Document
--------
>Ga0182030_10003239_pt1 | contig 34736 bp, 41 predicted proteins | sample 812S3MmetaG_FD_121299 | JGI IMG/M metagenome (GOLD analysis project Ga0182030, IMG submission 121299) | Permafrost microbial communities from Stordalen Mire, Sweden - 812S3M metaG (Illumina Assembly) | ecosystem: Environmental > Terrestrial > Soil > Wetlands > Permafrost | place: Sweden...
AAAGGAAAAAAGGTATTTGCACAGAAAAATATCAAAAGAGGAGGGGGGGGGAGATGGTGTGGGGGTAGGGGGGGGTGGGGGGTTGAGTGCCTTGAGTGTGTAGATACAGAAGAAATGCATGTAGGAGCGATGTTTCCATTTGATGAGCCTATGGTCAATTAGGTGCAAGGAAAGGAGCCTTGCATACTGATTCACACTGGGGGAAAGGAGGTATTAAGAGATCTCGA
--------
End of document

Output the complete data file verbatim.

>Ga0182030_10003239_pt1 | contig 34736 bp, 41 predicted proteins | sample 812S3MmetaG_FD_121299 | JGI IMG/M metagenome (GOLD analysis project Ga0182030, IMG submission 121299) | Permafrost microbial communities from Stordalen Mire, Sweden - 812S3M metaG (Illumina Assembly) | ecosystem: Environmental > Terrestrial > Soil > Wetlands > Permafrost | place: Sweden...
AAAGGAAAAAAGGTATTTGCACAGAAAAATATCAAAAGAGGAGGGGGGGGGAGATGGTGTGGGGGTAGGGGGGGGTGGGGGGTTGAGTGCCTTGAGTGTGTAGATACAGAAGAAATGCATGTAGGAGCGATGTTTCCATTTGATGAGCCTATGGTCAATTAGGTGCAAGGAAAGGAGCCTTGCATACTGATTCACACTGGGGGAAAGGAGGTATTAAGAGATCTCGA